Inflation in the United States has been remarkably low, despite a lethal combination of extremely loose monetary policy and trillion-dollar annual budget deficits, which apparently have become a new normal.
Economic theory suggests that inflation should have spiraled out of control long ago, but after four years of such policies runaway consumer price increases no longer seem to be a real threat.
The U.S. Federal Reserve, whose two-pronged mission requires it to keep inflation in check and stimulate full employment, clearly believes that inflation will remain under control for the foreseeable future and that it needs to concentrate on resolving the problem of sluggish job creation. In early September, it announced another round of unconventional monetary policies known as Quantitative Easing 3, and vowed to keep buying mortgage-backed securities until the unemployment rate declines.
This is an unprecedented open-ended commitment to print massive quantities of money, at a time when the economy is actually growing, albeit slowly. Since 2008, the Fed has dumped some $2 trillion worth of liquidity into the financial system, and many economists expect another $1.2 trillion infusion to result from its current operations. The Fed’s balance sheet could balloon to $4 trillion by the end of 2013.
Some economists—and Fed Chairman Ben Bernanke is among them—clearly believe that there have been structural changes in the economy that will continue to keep inflationary pressures in check.
There are many definitions of inflation, the most descriptive of which is as follows: the situation when an increasing amount of money chases after an unchanged quantity of goods and services. In other words, inflation is a measure of efficiency in the economy. If consumers have more money to spend, this could result in an inflationary spike in an inefficient economy, since producers will not be able to satisfy extra demand quickly. In an efficient economy, on the other hand, producers will promptly increase supply to meet extra demand.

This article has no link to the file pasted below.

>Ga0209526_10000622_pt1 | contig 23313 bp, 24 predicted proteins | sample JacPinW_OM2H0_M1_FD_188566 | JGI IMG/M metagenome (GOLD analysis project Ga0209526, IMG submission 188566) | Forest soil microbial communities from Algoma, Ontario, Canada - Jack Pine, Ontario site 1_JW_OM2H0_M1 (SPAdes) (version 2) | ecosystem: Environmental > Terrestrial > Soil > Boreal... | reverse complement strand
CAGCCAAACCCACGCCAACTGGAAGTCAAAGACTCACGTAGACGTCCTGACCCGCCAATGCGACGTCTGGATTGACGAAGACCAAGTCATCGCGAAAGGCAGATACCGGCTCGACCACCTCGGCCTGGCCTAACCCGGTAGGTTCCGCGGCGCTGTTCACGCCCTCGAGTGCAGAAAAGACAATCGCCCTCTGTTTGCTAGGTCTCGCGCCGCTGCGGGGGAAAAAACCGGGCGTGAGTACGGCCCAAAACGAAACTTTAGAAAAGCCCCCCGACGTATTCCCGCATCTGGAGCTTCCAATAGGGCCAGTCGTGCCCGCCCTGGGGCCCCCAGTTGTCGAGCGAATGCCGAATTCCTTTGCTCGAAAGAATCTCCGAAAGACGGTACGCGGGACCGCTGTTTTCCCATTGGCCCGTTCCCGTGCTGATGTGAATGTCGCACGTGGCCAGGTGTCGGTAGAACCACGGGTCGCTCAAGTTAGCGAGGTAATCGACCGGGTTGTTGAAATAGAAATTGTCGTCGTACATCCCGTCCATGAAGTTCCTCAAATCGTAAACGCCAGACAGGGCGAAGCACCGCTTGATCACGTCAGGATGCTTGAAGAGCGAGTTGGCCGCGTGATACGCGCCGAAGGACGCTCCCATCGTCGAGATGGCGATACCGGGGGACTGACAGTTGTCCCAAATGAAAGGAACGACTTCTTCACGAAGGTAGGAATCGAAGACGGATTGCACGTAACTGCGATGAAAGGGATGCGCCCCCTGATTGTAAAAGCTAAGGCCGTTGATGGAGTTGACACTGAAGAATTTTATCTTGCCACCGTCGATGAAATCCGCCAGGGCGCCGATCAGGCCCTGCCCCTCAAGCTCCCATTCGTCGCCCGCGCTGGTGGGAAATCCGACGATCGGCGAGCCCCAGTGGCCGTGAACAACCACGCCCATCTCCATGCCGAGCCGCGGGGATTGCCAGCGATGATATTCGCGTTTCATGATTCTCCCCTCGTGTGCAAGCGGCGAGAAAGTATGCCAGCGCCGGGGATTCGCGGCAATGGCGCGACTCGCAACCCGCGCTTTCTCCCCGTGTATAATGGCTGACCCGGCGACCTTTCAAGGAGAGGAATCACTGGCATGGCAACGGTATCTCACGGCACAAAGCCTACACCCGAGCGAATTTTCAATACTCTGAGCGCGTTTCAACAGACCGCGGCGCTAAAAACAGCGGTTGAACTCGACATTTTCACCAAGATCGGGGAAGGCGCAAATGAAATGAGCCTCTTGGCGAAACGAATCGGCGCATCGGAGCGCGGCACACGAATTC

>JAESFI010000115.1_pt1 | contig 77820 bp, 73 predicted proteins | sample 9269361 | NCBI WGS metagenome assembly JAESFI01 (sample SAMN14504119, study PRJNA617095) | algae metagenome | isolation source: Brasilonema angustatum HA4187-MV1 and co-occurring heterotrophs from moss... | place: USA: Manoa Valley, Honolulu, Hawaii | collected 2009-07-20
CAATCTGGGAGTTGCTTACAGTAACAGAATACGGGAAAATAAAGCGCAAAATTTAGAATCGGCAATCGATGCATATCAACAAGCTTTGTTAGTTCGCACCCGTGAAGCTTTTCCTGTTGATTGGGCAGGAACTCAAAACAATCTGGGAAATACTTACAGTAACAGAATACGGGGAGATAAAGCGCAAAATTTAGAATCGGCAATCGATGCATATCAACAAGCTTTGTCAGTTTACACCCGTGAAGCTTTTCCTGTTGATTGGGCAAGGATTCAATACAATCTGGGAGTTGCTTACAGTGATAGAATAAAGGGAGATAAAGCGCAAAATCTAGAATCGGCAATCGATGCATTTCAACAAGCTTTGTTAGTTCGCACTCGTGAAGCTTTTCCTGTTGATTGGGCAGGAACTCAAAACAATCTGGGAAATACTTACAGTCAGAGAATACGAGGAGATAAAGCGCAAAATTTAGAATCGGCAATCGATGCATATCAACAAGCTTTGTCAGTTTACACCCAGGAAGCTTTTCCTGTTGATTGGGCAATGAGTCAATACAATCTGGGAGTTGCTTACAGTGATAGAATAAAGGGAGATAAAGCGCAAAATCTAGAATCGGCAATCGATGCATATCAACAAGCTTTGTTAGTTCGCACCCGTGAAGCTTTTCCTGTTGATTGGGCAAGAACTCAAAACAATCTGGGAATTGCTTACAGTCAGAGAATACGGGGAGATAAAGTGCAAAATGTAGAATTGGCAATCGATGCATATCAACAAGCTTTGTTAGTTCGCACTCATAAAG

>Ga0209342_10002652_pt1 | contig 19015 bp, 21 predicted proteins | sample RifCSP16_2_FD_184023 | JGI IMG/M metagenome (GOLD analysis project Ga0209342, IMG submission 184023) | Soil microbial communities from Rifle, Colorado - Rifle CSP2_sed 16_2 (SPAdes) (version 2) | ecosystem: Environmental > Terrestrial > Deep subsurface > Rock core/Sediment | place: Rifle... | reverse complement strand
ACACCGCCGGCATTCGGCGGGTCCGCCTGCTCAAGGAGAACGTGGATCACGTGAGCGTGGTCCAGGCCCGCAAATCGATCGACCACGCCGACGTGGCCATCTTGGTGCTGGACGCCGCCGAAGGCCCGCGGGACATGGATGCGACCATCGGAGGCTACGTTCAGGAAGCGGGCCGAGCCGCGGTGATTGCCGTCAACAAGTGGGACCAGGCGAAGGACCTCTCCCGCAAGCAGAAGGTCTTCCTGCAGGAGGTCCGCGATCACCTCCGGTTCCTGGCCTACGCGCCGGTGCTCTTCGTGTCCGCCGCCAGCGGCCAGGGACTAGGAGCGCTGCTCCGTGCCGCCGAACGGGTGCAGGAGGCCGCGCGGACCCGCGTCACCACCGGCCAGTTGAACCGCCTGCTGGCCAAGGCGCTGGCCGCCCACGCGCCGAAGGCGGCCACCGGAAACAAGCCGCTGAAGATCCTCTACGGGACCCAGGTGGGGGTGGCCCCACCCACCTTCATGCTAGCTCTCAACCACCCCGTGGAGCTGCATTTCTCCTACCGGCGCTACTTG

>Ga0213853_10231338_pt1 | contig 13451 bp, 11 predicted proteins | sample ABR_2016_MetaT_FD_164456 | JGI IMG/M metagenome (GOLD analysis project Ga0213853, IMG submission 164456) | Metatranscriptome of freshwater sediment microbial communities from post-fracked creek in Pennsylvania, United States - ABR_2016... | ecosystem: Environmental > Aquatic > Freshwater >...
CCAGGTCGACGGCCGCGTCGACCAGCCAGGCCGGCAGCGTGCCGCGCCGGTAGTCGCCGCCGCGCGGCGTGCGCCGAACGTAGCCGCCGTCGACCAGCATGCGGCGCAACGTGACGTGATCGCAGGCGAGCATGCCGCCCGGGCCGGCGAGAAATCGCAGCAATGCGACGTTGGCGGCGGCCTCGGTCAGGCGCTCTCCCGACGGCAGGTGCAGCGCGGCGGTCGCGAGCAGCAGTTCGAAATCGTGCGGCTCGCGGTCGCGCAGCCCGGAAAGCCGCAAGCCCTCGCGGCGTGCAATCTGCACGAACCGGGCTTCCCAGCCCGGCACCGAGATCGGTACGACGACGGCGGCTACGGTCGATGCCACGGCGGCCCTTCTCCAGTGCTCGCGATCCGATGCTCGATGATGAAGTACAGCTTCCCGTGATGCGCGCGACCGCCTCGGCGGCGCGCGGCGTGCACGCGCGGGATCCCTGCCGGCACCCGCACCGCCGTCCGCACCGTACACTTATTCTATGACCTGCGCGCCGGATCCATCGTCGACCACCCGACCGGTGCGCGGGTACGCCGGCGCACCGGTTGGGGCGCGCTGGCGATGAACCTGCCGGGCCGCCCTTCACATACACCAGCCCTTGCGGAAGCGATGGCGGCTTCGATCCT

In the 1970s, the U.S. economy was inefficient and companies couldn’t respond promptly enough to changes in input prices or consumer demand. Higher prices for oil and other commodities translated into price hikes at consumer levels and demands for higher wages. Since the 1980s, however, deregulation, structural and technological changes, the spirit of entrepreneurship, improved management techniques and intensified foreign competition greatly increased economic efficiency. Companies have become more flexible; they have been able to anticipate and respond to various changes in market conditions swiftly.
Whenever there is an increase in demand, a number of producers increase production to harvest consumer dollars. This kind of heightened competition has made price hikes very difficult to implement and sustain, putting a premium on cost control. There simply is no room left for inflation in this highly efficient, saturated business environment.
As a result, official consumer price inflation has been quite low, measuring no more than 2-2.5%. Moreover, a serious debate has been raging in academia and among economic policymakers, some of whom have been encouraging the Fed and other central banks to tolerate higher levels of inflation in order to spur worldwide economic growth. The problem is that based on traditional economic assumptions, lax fiscal and monetary policy and zero percent interest rates should have long ago resulted in high inflation. Central bankers simply don’t have any other tools at their disposal to make price levels rise.